Archive - Sep 16, 2010

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Shadow Tables using MySQL Triggers

One popular principle behind database-driven applications (websites, services, etc) is to never throw anything away. For example, if you’re writing a “To-do list” application, you might be tempted to run a DELETE FROM TODO WHERE ID = 123 whenever things are checked off.

However, this means that you’ve lost the data forever, so if you wanted to mine the data to gain insights, or wanted to provide features like Undo, you’re out of luck. One way to solve this problem is to always use UPDATE to set a “deleted” flag on the tuple, but this means your deleted data and your active data are in the same table, and you have to rewrite all your SELECTs to include the delete flag.

An alternative way is to move all the deleted tuples into a shadow1 table using TRIGGER. Here’s how:


CREATE TRIGGER todo_shadow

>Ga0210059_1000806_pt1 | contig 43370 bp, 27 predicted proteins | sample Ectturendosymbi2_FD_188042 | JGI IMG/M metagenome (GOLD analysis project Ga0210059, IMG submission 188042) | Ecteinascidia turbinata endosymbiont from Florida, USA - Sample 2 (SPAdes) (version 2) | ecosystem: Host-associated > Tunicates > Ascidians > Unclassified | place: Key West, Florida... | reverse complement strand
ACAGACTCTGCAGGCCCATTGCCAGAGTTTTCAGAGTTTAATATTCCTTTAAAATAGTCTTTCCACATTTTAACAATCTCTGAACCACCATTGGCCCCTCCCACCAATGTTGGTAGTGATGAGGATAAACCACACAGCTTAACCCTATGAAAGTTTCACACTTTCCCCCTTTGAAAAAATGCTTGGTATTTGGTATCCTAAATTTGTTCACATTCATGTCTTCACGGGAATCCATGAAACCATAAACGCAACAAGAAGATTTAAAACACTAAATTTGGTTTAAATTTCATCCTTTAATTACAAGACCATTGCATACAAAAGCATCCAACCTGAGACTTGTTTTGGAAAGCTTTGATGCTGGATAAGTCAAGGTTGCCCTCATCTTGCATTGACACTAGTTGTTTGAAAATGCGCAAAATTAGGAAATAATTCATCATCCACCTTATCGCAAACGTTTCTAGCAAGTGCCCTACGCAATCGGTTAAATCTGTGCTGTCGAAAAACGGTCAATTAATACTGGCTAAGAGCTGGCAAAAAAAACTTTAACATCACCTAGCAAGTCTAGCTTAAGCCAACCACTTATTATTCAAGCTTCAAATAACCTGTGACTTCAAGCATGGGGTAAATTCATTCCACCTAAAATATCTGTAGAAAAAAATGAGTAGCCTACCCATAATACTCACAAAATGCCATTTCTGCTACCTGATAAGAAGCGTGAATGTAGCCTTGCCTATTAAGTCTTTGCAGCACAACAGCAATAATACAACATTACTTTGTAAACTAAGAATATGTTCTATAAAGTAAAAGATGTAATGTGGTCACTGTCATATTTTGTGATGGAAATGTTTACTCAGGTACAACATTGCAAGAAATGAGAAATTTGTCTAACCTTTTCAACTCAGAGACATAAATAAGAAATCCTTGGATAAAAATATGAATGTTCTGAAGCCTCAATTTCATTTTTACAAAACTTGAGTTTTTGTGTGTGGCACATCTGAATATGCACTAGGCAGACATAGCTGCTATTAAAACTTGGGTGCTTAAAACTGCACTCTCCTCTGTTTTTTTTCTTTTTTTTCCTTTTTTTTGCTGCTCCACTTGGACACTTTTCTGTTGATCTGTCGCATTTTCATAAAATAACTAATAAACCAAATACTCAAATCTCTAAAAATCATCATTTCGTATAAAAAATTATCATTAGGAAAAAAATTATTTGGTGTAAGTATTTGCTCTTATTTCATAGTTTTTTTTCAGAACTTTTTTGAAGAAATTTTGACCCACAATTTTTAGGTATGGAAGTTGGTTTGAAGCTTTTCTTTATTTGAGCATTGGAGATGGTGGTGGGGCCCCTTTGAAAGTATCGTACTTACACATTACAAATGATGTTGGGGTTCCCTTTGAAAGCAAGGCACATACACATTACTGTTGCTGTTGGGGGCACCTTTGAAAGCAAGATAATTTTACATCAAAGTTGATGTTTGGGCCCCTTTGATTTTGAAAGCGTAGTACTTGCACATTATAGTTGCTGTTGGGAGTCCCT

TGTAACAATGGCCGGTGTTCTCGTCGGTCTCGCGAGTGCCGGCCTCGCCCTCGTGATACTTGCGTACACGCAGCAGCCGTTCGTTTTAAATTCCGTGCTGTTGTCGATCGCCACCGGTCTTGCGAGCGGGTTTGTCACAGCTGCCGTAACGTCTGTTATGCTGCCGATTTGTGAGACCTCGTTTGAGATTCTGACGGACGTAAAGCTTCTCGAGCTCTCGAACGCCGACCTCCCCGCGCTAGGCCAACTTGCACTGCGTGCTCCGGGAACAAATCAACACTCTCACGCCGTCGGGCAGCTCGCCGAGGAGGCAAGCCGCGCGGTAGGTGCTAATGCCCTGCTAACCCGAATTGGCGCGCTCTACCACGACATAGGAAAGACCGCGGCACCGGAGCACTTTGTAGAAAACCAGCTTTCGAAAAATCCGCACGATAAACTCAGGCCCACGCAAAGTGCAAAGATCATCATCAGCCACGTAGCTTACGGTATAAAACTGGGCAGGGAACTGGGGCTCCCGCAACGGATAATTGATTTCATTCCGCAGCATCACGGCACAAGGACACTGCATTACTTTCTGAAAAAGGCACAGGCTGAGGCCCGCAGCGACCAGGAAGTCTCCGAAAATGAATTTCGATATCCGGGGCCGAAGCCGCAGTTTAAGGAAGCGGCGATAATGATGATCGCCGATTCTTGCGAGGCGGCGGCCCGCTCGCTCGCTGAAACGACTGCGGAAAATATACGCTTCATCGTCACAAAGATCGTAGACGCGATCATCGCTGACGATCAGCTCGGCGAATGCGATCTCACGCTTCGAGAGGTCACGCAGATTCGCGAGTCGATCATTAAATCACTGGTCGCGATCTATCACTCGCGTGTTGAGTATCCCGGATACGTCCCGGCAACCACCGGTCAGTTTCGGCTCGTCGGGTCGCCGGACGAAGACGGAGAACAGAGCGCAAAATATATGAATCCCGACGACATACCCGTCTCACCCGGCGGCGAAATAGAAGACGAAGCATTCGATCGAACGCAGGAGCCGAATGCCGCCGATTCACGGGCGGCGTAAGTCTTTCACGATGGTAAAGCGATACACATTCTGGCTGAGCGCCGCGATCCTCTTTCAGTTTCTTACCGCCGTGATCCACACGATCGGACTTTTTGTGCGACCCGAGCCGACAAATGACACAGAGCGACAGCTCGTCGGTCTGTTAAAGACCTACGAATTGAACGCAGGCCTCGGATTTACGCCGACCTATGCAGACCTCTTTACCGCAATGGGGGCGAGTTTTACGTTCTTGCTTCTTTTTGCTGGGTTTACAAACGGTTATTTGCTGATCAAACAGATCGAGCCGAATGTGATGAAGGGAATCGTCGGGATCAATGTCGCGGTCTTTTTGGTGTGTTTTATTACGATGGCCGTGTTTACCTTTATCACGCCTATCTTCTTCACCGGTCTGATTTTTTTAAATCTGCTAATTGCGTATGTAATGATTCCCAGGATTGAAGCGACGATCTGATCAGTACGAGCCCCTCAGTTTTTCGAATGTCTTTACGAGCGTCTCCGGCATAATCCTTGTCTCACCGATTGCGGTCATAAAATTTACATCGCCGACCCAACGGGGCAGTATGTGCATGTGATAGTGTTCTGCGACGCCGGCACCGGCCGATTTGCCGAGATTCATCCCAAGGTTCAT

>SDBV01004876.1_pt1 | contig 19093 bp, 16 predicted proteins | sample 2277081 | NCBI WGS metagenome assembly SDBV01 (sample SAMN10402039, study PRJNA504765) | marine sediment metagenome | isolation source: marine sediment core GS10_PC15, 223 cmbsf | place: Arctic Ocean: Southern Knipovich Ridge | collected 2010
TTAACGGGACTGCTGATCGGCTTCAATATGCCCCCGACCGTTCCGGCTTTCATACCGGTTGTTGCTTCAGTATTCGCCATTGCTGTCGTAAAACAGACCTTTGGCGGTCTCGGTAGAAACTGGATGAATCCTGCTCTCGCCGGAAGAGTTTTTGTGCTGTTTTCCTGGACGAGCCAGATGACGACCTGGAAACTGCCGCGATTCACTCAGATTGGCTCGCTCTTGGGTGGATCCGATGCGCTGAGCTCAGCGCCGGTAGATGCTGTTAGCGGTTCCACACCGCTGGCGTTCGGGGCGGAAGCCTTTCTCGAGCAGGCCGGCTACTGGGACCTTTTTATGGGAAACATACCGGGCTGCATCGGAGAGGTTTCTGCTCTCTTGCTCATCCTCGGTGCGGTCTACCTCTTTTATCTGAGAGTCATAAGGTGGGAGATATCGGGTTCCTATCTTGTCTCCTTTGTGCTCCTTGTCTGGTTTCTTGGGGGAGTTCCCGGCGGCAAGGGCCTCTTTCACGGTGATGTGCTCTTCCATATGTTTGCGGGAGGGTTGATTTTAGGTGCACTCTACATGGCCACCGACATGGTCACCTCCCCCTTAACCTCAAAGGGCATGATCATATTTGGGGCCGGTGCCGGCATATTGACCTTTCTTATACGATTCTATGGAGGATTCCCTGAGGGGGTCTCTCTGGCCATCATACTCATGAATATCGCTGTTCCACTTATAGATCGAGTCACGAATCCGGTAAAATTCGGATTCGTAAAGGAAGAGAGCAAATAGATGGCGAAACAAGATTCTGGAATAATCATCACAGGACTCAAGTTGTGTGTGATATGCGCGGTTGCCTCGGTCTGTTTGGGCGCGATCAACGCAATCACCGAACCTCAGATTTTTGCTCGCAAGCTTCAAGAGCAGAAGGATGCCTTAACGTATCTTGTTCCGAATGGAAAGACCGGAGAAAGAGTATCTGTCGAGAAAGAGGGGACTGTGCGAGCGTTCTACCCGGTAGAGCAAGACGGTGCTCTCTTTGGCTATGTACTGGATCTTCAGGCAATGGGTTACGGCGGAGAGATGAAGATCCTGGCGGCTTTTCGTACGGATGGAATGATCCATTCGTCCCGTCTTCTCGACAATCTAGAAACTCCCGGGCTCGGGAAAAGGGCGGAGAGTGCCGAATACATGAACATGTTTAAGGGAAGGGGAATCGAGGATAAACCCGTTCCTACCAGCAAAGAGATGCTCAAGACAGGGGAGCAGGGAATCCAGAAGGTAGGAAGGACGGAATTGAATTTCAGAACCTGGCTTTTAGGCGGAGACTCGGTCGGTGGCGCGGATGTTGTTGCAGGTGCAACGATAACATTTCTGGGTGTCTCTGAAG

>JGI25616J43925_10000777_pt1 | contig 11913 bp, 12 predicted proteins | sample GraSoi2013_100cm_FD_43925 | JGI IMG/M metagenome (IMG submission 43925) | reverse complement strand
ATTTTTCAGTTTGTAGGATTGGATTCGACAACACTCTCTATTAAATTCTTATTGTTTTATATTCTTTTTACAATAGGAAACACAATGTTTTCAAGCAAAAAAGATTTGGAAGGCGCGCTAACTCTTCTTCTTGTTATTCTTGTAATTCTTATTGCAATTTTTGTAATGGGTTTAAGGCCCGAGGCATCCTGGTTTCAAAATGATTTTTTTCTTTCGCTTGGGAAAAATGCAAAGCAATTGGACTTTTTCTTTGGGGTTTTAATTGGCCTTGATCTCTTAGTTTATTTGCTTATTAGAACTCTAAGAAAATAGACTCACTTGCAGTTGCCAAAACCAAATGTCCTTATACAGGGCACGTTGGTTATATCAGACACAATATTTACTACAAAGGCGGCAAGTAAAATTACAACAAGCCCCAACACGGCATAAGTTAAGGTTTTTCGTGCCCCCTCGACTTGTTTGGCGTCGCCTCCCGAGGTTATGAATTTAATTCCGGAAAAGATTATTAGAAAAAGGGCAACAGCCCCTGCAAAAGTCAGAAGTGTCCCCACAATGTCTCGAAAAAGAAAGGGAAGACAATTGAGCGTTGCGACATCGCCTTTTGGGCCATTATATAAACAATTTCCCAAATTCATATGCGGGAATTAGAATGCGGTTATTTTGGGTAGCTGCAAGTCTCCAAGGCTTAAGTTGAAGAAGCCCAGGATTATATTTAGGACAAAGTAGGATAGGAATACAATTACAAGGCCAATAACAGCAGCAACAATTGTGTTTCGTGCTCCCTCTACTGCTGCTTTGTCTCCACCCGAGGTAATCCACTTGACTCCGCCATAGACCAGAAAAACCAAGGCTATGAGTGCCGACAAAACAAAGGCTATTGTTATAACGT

BEFORE DELETE ON todo
FOR EACH ROW
INSERT DELAYED INTO _todo_shadow values(OLD.col1,OLD.col2,...);

Now, every time a tuple is deleted from your “todo” table, it gets inserted first into the “_todo_shadow” table. “_todo_shadow” is a table that is identical to “todo”, but without any keys, attributes or indexes — MyISAM would work well here since we don’t plan to delete / update on this table. Note the use of DELAYED, an optional optimization2 to defer shadow inserts.

While I use MySQL as an example, you can tweak it to work with Postgres, SQLite and SQL Server as well, all of them support triggers. Note that triggers have varying impacts on sharding, indexes and transactions, so make sure you read up on table locks before you deploy this at a nuclear plant!

1 Shadow tables usually store all provenance, not just deletes. For full support, you can create an additional trigger for updates as well. You can even add a timestamp attribute that defaults to NOW() to store the time of deletion.

2 See docs for reasons why you may want to omit DELAYED.

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